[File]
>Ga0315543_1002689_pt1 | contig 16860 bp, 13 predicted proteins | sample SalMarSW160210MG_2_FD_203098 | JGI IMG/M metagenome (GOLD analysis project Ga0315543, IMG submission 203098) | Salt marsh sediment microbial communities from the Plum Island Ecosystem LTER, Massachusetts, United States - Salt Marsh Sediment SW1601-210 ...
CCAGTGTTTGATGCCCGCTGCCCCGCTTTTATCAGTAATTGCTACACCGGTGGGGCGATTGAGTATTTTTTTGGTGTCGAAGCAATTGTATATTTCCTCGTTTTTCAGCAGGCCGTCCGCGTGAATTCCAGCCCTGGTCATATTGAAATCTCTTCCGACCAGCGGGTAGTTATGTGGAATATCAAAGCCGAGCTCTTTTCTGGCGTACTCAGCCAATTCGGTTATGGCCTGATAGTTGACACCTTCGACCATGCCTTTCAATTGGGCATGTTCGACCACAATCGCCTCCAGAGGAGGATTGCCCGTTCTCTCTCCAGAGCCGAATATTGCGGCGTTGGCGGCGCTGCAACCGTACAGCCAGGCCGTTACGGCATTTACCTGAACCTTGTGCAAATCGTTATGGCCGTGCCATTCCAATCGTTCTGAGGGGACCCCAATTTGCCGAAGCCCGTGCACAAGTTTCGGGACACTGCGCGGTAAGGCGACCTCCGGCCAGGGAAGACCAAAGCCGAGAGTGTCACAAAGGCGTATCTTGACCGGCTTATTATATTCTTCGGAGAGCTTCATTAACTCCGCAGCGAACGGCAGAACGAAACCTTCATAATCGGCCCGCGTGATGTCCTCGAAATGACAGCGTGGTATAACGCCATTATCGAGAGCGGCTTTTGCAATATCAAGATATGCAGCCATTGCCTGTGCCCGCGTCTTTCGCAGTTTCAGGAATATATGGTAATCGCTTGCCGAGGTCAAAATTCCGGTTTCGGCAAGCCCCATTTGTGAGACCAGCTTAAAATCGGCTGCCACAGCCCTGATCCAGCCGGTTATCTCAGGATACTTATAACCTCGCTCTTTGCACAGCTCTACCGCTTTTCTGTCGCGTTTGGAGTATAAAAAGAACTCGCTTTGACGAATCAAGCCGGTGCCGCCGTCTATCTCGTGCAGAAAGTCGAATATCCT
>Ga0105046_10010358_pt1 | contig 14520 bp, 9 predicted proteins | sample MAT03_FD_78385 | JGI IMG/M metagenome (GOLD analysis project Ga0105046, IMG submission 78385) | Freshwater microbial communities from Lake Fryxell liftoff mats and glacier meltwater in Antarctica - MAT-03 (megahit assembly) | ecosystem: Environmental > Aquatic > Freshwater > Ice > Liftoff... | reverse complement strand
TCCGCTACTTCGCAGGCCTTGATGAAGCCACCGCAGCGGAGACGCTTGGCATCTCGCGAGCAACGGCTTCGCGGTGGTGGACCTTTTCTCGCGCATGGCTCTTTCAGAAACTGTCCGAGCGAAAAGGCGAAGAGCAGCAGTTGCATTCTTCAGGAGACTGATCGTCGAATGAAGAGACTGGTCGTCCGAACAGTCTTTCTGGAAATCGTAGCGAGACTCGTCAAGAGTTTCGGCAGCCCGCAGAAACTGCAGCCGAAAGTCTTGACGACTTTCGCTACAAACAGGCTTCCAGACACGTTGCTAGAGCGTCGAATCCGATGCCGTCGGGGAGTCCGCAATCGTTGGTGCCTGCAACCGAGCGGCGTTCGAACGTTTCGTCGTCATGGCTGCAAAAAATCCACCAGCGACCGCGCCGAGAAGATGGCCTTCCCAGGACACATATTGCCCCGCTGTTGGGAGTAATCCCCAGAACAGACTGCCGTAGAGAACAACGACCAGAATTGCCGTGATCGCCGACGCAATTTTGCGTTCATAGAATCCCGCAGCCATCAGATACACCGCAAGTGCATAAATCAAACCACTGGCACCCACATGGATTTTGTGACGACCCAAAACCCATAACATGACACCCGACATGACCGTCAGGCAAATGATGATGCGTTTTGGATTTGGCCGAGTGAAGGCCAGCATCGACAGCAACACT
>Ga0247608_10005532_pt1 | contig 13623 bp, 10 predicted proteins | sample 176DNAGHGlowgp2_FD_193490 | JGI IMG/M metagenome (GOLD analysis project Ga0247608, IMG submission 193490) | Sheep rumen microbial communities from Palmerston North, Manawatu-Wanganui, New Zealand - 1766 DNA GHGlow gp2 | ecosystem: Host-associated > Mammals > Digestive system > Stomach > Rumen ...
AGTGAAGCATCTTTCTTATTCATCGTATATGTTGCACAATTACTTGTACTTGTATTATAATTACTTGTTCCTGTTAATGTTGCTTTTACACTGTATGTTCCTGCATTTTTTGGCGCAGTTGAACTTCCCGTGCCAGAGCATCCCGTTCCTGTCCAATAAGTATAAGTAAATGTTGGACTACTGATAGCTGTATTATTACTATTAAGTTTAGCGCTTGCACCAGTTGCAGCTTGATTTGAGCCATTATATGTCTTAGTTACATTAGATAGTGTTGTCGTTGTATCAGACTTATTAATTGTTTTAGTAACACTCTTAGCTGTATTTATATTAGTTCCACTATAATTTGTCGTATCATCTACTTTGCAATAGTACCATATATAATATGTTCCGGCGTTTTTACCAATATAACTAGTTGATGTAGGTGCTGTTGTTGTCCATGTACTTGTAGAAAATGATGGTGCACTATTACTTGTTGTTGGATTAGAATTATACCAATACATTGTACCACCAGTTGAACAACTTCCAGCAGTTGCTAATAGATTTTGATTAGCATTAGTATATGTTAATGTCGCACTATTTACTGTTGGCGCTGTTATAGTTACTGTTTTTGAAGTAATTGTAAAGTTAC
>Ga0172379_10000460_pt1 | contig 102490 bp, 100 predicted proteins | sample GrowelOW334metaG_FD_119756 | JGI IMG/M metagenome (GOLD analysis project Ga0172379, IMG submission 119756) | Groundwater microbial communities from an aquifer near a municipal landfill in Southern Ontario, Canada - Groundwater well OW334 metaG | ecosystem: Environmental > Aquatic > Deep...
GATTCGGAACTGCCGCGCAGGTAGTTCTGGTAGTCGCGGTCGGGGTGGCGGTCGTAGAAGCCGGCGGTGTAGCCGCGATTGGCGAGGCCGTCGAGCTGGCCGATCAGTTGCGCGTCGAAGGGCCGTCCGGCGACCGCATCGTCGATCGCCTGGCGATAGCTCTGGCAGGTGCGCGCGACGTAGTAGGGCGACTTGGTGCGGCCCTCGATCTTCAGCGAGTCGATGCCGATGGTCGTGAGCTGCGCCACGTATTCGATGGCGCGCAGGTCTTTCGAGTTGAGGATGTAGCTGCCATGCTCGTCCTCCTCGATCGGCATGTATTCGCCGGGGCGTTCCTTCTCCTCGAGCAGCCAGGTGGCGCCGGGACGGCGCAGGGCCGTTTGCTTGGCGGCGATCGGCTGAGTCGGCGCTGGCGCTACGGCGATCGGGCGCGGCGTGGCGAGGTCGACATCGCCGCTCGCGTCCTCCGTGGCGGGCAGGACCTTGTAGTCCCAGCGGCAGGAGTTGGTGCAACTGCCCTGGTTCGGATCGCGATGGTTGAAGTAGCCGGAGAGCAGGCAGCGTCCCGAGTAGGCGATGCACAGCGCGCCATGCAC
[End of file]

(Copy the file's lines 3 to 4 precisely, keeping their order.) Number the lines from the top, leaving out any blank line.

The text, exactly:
>Ga0105046_10010358_pt1 | contig 14520 bp, 9 predicted proteins | sample MAT03_FD_78385 | JGI IMG/M metagenome (GOLD analysis project Ga0105046, IMG submission 78385) | Freshwater microbial communities from Lake Fryxell liftoff mats and glacier meltwater in Antarctica - MAT-03 (megahit assembly) | ecosystem: Environmental > Aquatic > Freshwater > Ice > Liftoff... | reverse complement strand
TCCGCTACTTCGCAGGCCTTGATGAAGCCACCGCAGCGGAGACGCTTGGCATCTCGCGAGCAACGGCTTCGCGGTGGTGGACCTTTTCTCGCGCATGGCTCTTTCAGAAACTGTCCGAGCGAAAAGGCGAAGAGCAGCAGTTGCATTCTTCAGGAGACTGATCGTCGAATGAAGAGACTGGTCGTCCGAACAGTCTTTCTGGAAATCGTAGCGAGACTCGTCAAGAGTTTCGGCAGCCCGCAGAAACTGCAGCCGAAAGTCTTGACGACTTTCGCTACAAACAGGCTTCCAGACACGTTGCTAGAGCGTCGAATCCGATGCCGTCGGGGAGTCCGCAATCGTTGGTGCCTGCAACCGAGCGGCGTTCGAACGTTTCGTCGTCATGGCTGCAAAAAATCCACCAGCGACCGCGCCGAGAAGATGGCCTTCCCAGGACACATATTGCCCCGCTGTTGGGAGTAATCCCCAGAACAGACTGCCGTAGAGAACAACGACCAGAATTGCCGTGATCGCCGACGCAATTTTGCGTTCATAGAATCCCGCAGCCATCAGATACACCGCAAGTGCATAAATCAAACCACTGGCACCCACATGGATTTTGTGACGACCCAAAACCCATAACATGACACCCGACATGACCGTCAGGCAAATGATGATGCGTTTTGGATTTGGCCGAGTGAAGGCCAGCATCGACAGCAACACT